Topical haemostatic agents for skin wounds: a systematic review
1 Department of Quality Assurance & Process Innovation, Academic Medical Center, Amsterdam, The Netherlands
2 Department of Surgery, Havenziekenhuis, Rotterdam, The Netherlands
3 Departments of Quality Assurance & Process Innovation and Surgery, Academic Medical Center, Amsterdam, The Netherlands
Citation and License
BMC Surgery 2011, 11:15 doi:10.1186/1471-2482-11-15Published: 12 July 2011
Various agents and techniques have been introduced to limit intra-operative blood loss from skin lesions. No uniformity regarding the type of haemostasis exists and this is generally based on the surgeon's preference. To study the effectiveness of haemostatic agents, standardized wounds like donor site wounds after split skin grafting (SSG) appear particularly suitable. Thus, we performed a systematic review to assess the effectiveness of haemostatic agents in donor site wounds.
We searched all randomized clinical trials (RCTs) on haemostasis after SSG in Medline, Embase and the Cochrane Library until January 2011. Two reviewers independently assessed trial relevance and quality and performed data analysis. Primary endpoint was effectiveness regarding haemostasis. Secondary endpoints were wound healing, adverse effects, and costs.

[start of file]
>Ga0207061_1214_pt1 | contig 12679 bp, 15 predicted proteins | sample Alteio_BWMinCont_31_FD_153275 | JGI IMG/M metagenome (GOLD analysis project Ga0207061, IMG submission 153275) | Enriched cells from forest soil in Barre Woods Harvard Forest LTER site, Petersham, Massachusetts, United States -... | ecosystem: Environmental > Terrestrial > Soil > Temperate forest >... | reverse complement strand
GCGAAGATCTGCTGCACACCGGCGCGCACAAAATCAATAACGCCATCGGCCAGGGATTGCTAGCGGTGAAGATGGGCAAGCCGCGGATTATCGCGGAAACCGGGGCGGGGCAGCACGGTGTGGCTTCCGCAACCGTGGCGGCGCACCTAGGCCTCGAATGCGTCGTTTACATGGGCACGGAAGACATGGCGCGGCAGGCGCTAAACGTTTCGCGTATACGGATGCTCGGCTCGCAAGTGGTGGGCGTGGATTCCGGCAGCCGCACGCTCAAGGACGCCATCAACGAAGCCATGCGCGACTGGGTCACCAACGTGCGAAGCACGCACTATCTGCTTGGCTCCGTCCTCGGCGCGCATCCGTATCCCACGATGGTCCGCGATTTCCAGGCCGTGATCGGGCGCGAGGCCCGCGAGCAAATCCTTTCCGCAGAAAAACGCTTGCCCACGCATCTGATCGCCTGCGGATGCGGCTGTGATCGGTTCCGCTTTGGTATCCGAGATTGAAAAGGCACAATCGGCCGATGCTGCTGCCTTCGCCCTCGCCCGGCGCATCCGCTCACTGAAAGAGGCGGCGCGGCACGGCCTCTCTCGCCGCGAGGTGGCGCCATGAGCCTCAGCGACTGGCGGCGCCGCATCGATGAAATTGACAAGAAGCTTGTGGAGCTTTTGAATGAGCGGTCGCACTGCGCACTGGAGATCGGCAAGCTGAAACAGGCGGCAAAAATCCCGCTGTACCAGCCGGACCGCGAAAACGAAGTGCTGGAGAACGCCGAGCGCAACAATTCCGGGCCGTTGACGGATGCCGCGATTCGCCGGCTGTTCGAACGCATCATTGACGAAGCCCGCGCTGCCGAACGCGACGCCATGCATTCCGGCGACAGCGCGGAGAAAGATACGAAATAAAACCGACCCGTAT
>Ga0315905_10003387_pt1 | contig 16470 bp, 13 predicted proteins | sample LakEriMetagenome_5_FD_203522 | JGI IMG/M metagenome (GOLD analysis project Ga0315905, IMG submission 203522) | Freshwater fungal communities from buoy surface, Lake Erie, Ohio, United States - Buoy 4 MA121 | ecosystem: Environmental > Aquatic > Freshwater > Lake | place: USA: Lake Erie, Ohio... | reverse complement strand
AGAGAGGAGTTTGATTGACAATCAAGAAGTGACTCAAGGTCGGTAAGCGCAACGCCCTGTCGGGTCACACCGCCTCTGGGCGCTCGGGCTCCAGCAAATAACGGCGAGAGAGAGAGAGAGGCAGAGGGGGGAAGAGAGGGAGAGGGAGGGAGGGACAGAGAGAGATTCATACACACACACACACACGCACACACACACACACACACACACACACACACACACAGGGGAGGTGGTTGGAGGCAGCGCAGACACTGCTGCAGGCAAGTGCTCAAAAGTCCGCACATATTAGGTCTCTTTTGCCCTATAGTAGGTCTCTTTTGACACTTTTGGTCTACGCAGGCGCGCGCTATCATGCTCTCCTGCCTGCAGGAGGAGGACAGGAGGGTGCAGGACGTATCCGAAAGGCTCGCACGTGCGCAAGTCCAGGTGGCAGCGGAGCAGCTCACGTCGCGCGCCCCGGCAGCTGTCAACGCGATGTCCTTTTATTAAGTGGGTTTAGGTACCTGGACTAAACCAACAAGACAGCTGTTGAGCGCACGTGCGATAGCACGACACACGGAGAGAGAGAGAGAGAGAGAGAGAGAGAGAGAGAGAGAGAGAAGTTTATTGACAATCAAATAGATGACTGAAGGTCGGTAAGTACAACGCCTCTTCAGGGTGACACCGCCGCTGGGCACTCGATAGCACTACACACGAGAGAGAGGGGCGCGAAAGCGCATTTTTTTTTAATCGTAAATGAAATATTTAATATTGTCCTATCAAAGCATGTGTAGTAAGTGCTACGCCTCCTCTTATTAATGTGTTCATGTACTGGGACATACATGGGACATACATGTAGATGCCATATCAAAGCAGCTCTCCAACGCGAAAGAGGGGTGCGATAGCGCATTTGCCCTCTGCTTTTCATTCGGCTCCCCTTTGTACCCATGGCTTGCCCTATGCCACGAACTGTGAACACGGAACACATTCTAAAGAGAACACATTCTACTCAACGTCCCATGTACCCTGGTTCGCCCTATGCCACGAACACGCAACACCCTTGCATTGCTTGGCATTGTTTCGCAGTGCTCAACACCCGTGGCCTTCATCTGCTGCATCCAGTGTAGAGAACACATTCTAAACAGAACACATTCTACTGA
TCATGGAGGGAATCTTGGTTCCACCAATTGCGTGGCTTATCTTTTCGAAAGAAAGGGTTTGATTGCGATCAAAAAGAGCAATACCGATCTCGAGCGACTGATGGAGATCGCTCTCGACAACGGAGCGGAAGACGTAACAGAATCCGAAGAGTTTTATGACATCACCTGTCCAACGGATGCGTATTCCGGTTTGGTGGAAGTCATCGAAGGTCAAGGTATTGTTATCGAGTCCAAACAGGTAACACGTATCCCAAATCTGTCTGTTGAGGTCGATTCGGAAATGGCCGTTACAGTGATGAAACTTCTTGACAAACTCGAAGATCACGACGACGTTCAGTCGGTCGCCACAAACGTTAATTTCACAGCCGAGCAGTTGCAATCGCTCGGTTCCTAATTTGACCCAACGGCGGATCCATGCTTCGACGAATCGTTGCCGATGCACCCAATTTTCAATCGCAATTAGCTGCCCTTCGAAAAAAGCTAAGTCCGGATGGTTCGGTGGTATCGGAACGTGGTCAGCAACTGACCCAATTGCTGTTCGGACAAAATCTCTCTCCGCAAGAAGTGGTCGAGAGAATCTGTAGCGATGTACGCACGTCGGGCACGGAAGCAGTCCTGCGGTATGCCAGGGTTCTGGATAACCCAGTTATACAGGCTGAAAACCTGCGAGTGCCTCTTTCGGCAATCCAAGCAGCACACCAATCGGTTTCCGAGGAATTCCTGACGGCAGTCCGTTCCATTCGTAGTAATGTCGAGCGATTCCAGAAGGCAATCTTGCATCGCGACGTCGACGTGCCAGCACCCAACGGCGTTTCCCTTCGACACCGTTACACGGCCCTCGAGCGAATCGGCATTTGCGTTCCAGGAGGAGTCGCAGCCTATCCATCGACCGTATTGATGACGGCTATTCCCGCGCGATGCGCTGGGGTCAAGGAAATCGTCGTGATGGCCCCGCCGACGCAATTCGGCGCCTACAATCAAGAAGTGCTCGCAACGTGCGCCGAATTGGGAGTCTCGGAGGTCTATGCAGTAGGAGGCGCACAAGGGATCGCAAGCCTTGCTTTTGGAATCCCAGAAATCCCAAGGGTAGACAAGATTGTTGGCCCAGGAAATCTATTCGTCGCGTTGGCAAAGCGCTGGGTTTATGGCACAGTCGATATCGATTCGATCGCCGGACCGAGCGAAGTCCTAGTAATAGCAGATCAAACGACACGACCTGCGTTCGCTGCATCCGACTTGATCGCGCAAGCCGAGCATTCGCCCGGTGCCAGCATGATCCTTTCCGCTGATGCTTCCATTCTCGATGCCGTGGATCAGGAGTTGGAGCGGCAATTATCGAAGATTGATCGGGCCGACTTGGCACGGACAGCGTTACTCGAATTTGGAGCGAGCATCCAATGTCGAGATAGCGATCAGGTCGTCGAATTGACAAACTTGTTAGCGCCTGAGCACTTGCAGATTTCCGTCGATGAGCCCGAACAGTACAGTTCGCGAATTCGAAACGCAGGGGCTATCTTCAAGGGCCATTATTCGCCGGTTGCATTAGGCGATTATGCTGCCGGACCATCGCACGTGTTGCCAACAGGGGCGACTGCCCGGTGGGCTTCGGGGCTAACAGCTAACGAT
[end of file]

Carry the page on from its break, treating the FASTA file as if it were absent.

Nine relevant RCTs with a fair methodological quality were found, comparing epinephrine, thrombin, fibrin sealant, alginate dressings, saline, and mineral oil. Epinephrine achieved haemostasis significantly faster than thrombin (difference up to 2.5 minutes), saline or mineral oil (up to 6.5 minutes). Fibrin sealant also resulted in an up to 1 minute quicker haemostasis than thrombin and up to 3 minutes quicker than placebo, but was not directly challenged against epinephrine. Adverse effects appeared negligible. Due to lack of clinical homogeneity, meta-analysis was impossible.
According to best available evidence, epinephrine and fibrin sealant appear superior to achieve haemostasis when substantial topical blood loss is anticipated, particularly in case of (larger) SSGs and burn debridement.